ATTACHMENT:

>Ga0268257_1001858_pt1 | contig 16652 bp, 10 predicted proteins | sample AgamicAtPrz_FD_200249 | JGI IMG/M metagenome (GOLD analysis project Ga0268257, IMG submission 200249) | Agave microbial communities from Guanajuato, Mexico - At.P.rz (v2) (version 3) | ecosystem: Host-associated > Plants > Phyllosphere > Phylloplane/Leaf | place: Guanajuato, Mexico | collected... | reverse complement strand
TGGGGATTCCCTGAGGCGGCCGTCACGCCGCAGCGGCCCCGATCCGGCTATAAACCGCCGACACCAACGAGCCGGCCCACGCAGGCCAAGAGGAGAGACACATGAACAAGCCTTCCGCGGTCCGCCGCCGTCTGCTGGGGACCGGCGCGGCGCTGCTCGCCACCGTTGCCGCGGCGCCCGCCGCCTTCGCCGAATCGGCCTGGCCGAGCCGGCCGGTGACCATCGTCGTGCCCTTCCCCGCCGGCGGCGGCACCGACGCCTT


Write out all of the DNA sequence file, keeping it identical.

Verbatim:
>Ga0268257_1001858_pt1 | contig 16652 bp, 10 predicted proteins | sample AgamicAtPrz_FD_200249 | JGI IMG/M metagenome (GOLD analysis project Ga0268257, IMG submission 200249) | Agave microbial communities from Guanajuato, Mexico - At.P.rz (v2) (version 3) | ecosystem: Host-associated > Plants > Phyllosphere > Phylloplane/Leaf | place: Guanajuato, Mexico | collected... | reverse complement strand
TGGGGATTCCCTGAGGCGGCCGTCACGCCGCAGCGGCCCCGATCCGGCTATAAACCGCCGACACCAACGAGCCGGCCCACGCAGGCCAAGAGGAGAGACACATGAACAAGCCTTCCGCGGTCCGCCGCCGTCTGCTGGGGACCGGCGCGGCGCTGCTCGCCACCGTTGCCGCGGCGCCCGCCGCCTTCGCCGAATCGGCCTGGCCGAGCCGGCCGGTGACCATCGTCGTGCCCTTCCCCGCCGGCGGCGGCACCGACGCCTT